The CAFC did not interpret these changes to Section 1295 as being so sweeping as the Fifth Circuit and thought it was clear that Congress intended the connection between the statutes to continue rather than terminate. Based on this reasoning, the CAFC stated their disagreement with the Fifth Circuit’s conclusion that Gunn is irrelevant to interpretation of Section 1295 because of the Supreme Court’s interpretation of Sections 1331 and 1338. The Fifth Circuit continued their analysis in Xitronix II by stating there is precedent which grants jurisdiction to the CAFC in Walker Process claims, but the CAFC disagreed with this conclusion.
Citing two previous decisions (Nobelpharma AB v. Implant Innovations, Inc. (CAFC, 1998) and In re Ciprofloxacin Hydrochloride Antitrust Litig. (CAFC, 2008)) to support this claim, the Fifth Circuit argued that in Nobelpharma it was appropriate to apply Federal Law instead of regional law in a Walker Process claim. The CAFC noted that the circumstances in Nobelpharma were different than the present facts because the Walker Process claim arose from a patent litigation issue and therefore involved the CAFC’s jurisdiction, but this does not mean every Walker Process claim gives rise to federal jurisdiction. The Fifth Circuit used a footnote in Cipro to support their conclusion that the CAFC has jurisdiction, but the CAFC noted that this footnote needs to be examined with context. Jurisdiction in Cipro was not disputed and the CAFC received the case on transfer, thus reviewing the issue under a plausibility standard rather than de novo. As such, that case did not create a precedent that mandated exclusive jurisdiction over all Walker Process claims.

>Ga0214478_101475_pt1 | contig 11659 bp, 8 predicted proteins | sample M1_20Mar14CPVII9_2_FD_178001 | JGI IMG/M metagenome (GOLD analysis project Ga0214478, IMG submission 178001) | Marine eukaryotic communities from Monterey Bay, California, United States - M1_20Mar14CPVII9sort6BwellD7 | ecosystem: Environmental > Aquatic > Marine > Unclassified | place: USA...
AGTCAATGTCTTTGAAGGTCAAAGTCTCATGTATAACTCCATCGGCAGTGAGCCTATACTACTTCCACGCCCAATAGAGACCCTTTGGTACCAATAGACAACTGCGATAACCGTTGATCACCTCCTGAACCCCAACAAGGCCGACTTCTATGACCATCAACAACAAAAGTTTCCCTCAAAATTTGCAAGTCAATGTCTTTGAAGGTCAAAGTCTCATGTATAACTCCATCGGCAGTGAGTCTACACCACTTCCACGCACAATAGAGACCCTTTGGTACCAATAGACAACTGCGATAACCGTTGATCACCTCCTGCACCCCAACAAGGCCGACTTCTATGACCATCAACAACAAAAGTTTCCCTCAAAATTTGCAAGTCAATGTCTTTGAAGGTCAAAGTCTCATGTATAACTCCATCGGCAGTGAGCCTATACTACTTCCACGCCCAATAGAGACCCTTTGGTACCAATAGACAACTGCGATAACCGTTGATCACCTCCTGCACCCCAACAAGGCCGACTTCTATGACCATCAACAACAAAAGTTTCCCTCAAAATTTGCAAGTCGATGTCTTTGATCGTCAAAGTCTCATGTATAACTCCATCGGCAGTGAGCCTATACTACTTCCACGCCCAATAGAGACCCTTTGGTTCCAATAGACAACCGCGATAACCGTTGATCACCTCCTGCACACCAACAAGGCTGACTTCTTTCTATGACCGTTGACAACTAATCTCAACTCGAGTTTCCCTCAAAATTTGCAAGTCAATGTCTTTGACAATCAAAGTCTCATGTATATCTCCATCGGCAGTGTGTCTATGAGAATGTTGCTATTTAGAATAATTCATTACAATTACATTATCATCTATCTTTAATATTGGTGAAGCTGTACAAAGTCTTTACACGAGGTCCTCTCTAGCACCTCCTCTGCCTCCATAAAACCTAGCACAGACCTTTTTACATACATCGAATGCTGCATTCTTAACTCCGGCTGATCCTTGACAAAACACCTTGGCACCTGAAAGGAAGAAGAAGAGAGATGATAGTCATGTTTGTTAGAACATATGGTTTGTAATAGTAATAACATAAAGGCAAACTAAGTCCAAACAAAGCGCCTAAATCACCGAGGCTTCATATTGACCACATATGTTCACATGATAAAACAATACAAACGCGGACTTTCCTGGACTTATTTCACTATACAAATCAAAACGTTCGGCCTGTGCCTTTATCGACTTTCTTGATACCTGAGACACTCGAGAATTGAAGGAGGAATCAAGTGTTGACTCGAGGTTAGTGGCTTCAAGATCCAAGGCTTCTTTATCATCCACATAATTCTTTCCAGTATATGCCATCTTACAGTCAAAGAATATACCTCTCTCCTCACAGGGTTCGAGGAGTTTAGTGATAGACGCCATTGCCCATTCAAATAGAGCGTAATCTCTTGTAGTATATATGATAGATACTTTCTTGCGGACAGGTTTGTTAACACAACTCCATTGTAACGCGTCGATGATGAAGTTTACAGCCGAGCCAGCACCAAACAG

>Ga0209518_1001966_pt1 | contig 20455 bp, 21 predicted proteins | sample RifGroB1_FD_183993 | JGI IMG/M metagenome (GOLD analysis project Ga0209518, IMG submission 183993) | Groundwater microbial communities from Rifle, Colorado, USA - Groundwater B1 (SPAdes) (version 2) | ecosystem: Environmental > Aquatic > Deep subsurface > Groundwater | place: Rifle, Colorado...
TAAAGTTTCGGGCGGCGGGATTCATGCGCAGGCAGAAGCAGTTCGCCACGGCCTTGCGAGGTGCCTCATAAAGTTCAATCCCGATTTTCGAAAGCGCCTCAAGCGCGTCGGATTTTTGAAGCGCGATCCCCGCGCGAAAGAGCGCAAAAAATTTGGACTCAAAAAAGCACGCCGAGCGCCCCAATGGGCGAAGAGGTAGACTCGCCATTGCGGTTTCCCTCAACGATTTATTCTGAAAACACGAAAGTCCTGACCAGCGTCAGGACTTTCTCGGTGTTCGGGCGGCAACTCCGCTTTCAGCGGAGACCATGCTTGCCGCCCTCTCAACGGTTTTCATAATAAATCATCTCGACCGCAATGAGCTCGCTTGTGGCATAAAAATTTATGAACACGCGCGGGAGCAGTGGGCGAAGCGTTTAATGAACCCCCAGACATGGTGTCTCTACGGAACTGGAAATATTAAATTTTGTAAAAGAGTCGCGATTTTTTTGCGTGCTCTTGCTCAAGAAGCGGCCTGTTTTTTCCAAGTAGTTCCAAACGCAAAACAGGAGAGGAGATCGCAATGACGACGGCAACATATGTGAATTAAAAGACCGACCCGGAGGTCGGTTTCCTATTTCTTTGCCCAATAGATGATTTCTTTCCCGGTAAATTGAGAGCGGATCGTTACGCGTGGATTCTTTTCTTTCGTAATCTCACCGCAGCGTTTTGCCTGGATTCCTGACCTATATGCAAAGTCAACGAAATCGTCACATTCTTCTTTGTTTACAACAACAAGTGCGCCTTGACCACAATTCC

Third Time’s the Charm
Ultimately, the CAFC accepted jurisdiction in Xitronex III (CAFC 2019), and in their nonprecedential opinion highlighted that the Fifth Circuit’s analysis could be plausible in this case. This analysis, however, did not apply in the present case because the case will not alter the enforceability of the ‘933 patent and any discussion of the patent would be hypothetical. The CAFC concluded by stating:
“Simply put, this is not a patent case. Rather, this case purports to raise novel Fifth Circuit antitrust issues. We find it unpersuasive that we should exercise jurisdiction over such questions merely because a now-unenforceable patent was once involved in the dispute”